In its operation, the feeding device 10 is intended to serve as a conduit to introduce fluid nutrient material directly into the intestinal tract of a patient. The distal end of the guide tube 12, with the anchor 30 leading, is inserted into the patient's nostril, through his nasal cavity and over the soft palate to the pharynx. A lubricant may be applied to the exterior of the guide tube 12 to aid its passage through these areas, if it is needed. Preferably with the aid of the patient's swallowing, the guide tube 12 is then progressively fed into the patient's nostril so that its distal end travels down the patient's esophagus to his stomach. The position of the end of the guide tube 12 can be checked, if required, by an X-ray which will reveal the precise location of the metallic component included within the anchor 30. This positioning of the guide tube 12 is shown schematically in FIG. 4.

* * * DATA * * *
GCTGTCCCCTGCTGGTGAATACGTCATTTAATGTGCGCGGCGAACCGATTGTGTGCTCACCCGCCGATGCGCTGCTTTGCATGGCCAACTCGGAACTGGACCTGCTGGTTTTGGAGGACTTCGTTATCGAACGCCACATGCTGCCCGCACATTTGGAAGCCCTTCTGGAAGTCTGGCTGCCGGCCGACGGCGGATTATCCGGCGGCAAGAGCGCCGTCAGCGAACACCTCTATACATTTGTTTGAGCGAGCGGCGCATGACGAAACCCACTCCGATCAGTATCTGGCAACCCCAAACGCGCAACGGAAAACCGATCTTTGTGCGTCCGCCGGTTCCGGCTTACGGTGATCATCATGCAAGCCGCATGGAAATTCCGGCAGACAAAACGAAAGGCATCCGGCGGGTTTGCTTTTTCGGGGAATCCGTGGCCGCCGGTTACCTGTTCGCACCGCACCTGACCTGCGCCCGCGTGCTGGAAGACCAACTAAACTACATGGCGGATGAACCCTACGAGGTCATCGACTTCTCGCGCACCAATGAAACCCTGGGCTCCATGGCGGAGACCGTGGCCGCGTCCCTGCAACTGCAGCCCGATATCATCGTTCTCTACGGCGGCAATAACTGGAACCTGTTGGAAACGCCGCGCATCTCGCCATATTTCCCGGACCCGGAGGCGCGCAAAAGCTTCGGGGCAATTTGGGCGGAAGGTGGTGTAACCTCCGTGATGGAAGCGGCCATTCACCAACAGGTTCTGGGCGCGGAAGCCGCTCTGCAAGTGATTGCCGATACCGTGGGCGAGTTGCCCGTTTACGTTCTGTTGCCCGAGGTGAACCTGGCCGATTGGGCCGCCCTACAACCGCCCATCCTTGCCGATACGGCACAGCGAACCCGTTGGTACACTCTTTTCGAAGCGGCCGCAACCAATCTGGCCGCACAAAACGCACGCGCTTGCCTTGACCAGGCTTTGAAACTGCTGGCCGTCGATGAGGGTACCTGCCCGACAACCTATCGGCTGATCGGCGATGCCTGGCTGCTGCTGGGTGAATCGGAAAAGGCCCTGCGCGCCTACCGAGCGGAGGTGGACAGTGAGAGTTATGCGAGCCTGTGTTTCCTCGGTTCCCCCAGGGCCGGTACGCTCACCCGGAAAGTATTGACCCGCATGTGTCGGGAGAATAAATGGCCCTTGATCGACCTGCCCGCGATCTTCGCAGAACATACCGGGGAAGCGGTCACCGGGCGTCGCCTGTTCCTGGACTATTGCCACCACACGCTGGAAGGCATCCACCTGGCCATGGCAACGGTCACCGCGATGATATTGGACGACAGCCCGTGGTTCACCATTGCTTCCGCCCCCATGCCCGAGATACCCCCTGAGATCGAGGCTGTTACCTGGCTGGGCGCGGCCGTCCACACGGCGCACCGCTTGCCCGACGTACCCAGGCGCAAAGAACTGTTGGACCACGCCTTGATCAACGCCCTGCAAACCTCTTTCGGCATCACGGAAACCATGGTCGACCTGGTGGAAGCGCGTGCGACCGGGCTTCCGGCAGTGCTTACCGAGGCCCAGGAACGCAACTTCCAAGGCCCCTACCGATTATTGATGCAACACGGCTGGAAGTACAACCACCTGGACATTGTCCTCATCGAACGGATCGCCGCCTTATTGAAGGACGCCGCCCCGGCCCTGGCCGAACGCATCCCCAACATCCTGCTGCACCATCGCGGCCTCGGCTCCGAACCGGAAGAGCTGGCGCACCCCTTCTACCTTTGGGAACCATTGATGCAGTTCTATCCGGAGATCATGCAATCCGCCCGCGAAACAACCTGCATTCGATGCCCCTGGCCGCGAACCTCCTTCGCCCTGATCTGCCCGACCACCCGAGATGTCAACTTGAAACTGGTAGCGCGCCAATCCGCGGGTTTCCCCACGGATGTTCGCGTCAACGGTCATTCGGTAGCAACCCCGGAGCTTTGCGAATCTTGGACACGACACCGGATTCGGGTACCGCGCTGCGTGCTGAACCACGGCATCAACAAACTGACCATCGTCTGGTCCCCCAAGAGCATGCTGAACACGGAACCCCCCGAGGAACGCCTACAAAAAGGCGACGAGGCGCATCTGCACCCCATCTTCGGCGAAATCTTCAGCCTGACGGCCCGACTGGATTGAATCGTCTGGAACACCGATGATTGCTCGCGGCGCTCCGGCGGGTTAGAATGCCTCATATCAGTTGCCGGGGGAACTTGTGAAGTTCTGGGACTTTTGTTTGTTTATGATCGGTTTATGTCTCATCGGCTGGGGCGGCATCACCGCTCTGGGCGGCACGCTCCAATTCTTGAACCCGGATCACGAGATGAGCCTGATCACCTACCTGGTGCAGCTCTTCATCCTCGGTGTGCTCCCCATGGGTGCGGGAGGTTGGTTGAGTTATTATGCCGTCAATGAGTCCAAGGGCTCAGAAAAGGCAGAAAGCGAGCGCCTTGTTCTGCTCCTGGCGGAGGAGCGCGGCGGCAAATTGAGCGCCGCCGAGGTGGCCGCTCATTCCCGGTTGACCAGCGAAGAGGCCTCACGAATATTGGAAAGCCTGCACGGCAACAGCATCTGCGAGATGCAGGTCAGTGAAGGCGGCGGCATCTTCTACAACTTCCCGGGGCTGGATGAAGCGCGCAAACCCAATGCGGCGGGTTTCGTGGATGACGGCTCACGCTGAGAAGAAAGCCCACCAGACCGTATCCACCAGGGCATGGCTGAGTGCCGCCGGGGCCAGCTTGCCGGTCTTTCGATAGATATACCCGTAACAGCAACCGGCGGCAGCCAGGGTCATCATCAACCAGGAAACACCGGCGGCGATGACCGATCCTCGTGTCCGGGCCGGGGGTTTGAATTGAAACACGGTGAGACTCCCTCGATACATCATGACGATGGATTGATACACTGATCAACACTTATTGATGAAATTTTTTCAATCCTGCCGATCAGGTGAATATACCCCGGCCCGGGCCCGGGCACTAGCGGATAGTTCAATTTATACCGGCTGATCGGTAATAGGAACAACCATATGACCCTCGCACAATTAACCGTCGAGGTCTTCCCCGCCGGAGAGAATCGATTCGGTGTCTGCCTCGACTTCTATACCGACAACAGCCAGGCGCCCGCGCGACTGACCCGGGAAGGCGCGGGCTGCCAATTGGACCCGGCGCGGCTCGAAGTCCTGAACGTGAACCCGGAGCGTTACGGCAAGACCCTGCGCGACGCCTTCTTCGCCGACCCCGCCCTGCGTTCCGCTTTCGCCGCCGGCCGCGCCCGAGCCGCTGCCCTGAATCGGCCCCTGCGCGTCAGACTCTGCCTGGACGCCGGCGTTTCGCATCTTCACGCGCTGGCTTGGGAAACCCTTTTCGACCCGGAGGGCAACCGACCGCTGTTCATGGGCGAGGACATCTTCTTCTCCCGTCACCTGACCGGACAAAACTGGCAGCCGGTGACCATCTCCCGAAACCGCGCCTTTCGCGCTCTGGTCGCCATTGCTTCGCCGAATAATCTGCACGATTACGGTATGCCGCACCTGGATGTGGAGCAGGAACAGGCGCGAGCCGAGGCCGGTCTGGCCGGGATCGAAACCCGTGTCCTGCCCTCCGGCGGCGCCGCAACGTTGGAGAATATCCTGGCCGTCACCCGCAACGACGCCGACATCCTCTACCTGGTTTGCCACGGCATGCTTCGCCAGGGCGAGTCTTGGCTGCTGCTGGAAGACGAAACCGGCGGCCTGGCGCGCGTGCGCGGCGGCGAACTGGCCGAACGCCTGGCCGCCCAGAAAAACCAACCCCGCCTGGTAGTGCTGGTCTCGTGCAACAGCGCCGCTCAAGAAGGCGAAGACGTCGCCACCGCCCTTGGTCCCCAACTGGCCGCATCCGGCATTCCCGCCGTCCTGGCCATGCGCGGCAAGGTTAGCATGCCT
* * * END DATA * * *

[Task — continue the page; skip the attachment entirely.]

Once the guide tube 12 is so positioned the bulb 14 is compressed, forcing air down the guide tube 12 to force the anchor 30 out of the end of the guide tube 12 so that it hangs freely inside the stomach of the patient. The positioning of the distal end of the guide tube 12 can be roughly checked by additional compression of the bulb 14 forcing air down the guide tube 12 causing a resultant gurgling sound inside the patient. Then with the bulb 14 fully depressed, the free end of the auxiliary tube 16 is placed in water or a weak aqueous solution, and the bulb 14 is released drawing water into the bulb 14. Further compression of the bulb 14 then causes the liquid to flow under pressure down the guide tube 12. The liquid flows relatively slowly down the guide tube 12 except in the area of the retaining ring 26 where the narrowed fluid passage between the guide tube 12 and the feeding tube 18 causes the liquid to accelerate rapidly through that passage with great velocity. This rapid flow of the liquid inside of the retaining ring 26 exerts a strong frictional force on the feeding tube 18 to pull the feeding tube 18 through the retaining ring 26 and out of the guide tube 18. This rapid flow effect is described in more detail in U.S. Pat. No. 3,703,174 by the inventor of the present invention, the disclosure of this patent being incorporated herein by reference. As the feeding tube 18 is nearly completely exited from the guide tube 12, the force of the liquid then causes the enlarged portion 36 at the proximal end of the feeding tube 18 to be forced into the retaining ring 26 inside the end of the guide tube 12. The forcing of the enlarged portion 36 into the retaining ring 26 forms, as can be seen in FIG. 3, a fluid tight connection between the guide tube 12 and the feeding tube 18. The bulb 14 thus serves as a fluid pressure generating device to generate the fluid flow to carry the feeding tube 18 out of the guide tube 12.